MIAMI, OK — Frivolous litigation ignited a series of lawsuits that is causing an Ottawa County gas can maker to close, said Rocky Flick, CEO of Blitz U.S.A.
Blitz U.S.A./F3 Brands in Miami filed for Chapter 11 bankruptcy Nov. 9. On Monday, the company announced it would close July 31 and lay off 117 workers.
“This is quite a blow,” said Chuck Evans, plant manager. “We hope another plant comes in and takes over.”
In 1992, U.S. Metal Container became Blitz U.S.A., partly due to a switch to plastic containers. For years, U.S. Metal Container sold gas cans to government agencies for military use. In 1966, it was the only gas can manufacturer in the U.S., and a year later the gas can was painted bright red and sold to thousands of customers nationwide, the company's website says.
Company officials said product liability lawsuits prompted the company to file bankruptcy. The lawsuits mostly involved people pouring gasoline out of a gas can onto an open fire, and the vapors igniting and causing injuries.
“We got 100 percent of the lawsuits even though we don't have 100 percent of the gas cans out there,” Evans said.
Flick said the company was unable to put together a reorganization plan.
The 50-year-old company will have its assets sold Sept. 6, he said.
Flick said once the first lawsuit was settled, the floodgates of litigation were opened.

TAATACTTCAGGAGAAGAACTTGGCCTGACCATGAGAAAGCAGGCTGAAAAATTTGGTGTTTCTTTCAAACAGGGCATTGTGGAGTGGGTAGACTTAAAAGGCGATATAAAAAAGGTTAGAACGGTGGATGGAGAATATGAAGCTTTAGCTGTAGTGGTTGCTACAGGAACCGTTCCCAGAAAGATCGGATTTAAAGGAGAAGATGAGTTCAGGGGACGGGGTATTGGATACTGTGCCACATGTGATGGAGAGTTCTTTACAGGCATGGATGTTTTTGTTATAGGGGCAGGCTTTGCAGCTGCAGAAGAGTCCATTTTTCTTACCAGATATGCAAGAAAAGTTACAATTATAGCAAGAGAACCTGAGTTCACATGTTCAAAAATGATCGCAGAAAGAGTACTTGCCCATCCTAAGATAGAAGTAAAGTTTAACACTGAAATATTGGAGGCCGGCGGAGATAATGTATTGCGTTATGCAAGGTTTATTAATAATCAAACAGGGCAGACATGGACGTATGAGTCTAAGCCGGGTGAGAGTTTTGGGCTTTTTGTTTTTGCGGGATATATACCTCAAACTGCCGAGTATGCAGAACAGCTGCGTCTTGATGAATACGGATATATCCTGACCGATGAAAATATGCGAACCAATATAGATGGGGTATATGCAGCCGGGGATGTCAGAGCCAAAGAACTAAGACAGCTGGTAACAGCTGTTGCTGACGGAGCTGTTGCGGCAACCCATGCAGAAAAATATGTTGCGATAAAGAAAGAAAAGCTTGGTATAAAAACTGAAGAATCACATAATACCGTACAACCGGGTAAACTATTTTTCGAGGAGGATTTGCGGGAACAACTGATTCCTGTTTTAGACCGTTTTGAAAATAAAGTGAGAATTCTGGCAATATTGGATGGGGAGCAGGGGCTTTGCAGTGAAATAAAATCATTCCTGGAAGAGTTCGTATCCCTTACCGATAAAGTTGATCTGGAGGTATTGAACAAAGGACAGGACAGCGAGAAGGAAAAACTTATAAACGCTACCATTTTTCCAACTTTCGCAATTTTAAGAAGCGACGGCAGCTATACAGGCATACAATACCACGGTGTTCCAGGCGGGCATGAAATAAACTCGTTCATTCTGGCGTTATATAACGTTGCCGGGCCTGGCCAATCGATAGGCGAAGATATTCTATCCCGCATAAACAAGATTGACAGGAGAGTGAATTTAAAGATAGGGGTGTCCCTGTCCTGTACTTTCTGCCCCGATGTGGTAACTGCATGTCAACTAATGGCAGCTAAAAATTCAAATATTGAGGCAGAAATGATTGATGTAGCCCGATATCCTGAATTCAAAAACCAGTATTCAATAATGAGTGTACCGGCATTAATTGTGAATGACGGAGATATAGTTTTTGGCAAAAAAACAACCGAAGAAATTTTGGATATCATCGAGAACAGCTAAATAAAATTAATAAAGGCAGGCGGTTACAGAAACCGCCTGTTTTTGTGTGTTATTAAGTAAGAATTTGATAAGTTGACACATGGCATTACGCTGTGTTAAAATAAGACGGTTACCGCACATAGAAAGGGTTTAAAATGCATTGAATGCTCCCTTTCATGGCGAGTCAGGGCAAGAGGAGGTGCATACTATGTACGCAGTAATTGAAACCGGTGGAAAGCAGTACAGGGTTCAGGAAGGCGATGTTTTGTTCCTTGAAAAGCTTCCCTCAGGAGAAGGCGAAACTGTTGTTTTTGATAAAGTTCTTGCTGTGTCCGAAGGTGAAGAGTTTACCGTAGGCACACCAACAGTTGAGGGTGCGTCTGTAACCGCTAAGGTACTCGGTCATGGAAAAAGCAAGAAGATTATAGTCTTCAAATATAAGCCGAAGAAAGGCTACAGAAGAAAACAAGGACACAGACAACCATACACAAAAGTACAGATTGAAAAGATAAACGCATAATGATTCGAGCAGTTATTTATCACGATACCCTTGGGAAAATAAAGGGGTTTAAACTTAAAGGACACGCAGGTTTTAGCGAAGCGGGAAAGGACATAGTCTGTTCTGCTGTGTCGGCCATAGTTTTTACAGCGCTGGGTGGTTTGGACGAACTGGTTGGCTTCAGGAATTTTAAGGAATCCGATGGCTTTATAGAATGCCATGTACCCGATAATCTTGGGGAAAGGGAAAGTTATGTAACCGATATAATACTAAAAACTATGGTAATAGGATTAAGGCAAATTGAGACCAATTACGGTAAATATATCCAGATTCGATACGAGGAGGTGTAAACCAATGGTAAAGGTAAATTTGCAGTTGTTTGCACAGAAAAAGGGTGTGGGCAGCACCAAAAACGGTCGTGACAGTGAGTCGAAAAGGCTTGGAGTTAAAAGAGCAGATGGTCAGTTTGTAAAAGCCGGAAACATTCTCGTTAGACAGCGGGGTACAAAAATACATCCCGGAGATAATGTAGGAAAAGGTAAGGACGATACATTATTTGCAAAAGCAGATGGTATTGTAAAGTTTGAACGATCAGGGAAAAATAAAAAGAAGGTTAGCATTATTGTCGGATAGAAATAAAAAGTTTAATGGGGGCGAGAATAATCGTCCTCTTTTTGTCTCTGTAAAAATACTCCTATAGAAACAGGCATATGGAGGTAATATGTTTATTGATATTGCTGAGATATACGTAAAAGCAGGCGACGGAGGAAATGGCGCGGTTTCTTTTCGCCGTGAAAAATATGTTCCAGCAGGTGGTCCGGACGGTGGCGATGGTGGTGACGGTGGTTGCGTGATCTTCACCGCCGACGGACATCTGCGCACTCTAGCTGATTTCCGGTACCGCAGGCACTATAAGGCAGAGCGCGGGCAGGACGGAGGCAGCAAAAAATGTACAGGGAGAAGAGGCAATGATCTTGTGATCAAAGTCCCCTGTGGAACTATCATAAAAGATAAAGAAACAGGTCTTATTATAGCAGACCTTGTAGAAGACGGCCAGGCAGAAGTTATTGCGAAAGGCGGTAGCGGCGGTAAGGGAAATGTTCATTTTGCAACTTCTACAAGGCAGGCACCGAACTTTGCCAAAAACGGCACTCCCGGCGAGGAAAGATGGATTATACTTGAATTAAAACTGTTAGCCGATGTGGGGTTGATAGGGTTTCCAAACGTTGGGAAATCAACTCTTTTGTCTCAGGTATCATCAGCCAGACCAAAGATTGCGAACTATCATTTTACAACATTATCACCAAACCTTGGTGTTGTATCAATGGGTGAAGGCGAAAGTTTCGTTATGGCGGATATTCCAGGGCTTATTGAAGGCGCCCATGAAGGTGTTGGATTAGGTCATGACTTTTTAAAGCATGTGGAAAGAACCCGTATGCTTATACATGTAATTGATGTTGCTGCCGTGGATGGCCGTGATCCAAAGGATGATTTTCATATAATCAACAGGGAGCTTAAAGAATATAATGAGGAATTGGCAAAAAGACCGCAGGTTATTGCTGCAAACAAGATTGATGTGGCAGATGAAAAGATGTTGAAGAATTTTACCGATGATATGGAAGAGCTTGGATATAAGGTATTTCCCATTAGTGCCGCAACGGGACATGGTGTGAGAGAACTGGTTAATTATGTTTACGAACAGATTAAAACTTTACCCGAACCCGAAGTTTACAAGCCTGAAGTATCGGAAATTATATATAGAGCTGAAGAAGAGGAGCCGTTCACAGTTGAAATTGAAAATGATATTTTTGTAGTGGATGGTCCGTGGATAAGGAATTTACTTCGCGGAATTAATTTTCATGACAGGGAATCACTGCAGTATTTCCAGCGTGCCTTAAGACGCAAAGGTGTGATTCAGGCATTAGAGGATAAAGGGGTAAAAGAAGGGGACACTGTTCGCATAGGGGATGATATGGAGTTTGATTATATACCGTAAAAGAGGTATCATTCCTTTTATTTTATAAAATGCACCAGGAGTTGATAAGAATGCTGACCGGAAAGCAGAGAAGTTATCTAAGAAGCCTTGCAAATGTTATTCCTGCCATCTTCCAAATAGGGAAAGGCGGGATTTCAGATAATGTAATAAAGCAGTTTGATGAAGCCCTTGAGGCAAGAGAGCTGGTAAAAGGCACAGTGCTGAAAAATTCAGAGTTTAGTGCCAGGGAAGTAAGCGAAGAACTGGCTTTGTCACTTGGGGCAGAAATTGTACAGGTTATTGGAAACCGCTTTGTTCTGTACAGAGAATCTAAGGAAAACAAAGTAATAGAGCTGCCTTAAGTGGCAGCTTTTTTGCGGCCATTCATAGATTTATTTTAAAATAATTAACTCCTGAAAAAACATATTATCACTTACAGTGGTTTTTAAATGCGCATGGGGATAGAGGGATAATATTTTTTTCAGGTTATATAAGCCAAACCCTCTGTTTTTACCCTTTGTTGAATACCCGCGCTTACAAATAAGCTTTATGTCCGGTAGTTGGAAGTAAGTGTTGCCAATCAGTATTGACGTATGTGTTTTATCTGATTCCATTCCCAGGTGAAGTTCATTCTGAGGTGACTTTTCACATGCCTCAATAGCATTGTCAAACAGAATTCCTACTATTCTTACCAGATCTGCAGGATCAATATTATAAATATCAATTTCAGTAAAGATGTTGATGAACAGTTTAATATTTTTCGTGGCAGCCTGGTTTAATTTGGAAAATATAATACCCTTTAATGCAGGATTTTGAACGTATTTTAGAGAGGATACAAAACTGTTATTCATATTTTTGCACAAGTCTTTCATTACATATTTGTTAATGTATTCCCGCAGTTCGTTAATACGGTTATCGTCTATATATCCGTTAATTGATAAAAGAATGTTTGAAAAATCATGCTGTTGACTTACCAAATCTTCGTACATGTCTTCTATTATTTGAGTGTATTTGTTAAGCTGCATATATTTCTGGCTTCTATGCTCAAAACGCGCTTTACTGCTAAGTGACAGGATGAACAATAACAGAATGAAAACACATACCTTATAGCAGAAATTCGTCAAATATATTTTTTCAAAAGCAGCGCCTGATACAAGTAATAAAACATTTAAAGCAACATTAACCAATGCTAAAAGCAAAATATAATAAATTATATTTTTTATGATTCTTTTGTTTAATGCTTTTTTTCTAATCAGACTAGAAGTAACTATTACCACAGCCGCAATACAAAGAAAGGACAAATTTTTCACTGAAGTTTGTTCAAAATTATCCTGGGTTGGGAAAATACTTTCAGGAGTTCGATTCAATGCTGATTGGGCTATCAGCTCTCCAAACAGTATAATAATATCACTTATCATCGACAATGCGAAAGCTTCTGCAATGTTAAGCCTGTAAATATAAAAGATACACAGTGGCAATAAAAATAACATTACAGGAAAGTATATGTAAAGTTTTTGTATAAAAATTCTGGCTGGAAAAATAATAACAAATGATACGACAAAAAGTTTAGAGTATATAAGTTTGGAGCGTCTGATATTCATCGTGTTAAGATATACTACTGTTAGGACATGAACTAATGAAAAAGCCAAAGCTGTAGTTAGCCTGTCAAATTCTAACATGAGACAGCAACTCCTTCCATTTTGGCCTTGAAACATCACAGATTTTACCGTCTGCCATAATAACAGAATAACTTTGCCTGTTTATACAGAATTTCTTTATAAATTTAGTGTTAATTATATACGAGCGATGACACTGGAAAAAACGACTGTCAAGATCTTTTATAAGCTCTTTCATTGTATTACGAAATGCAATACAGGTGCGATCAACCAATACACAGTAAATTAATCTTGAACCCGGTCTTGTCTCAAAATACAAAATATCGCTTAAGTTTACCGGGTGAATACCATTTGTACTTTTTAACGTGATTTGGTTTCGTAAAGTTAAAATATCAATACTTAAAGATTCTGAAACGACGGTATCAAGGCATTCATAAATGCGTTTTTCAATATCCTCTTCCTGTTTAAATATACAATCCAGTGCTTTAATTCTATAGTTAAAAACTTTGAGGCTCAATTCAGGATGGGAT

“The insurance company thought it was best to settle,” Flick said. “The first lawsuit settled for around $1 million, the last lawsuit for around $10 million, but most of the lawsuits were between $5 (million) to $10 million.”
The company went to trial on two cases, winning one and losing the other, a $4 million verdict involving the death of a child.
The jury found Blitz 70 percent liable, Flick said.
The girl, 4, was living in an unheated camper in Utah when her father poured gasoline into a woodstove, which ignited, Flick said. The child and her father caught on fire, the father ran out of the camper and left the child inside while he tried to put flames out that were on him, Flick said. The case is on appeal.
Flick said Blitz has about 70 percent of the market selling the gasoline containers.
Miriam George, risk management supervisor, said several employees who started with the company when they were 18 years old are still there at 59. “They thought they would be here until they retired,” she said.
About 20 employees have been with the company more than 30 years, she said.
George said the company is providing employees with employment assistance in rebounding and securing another job.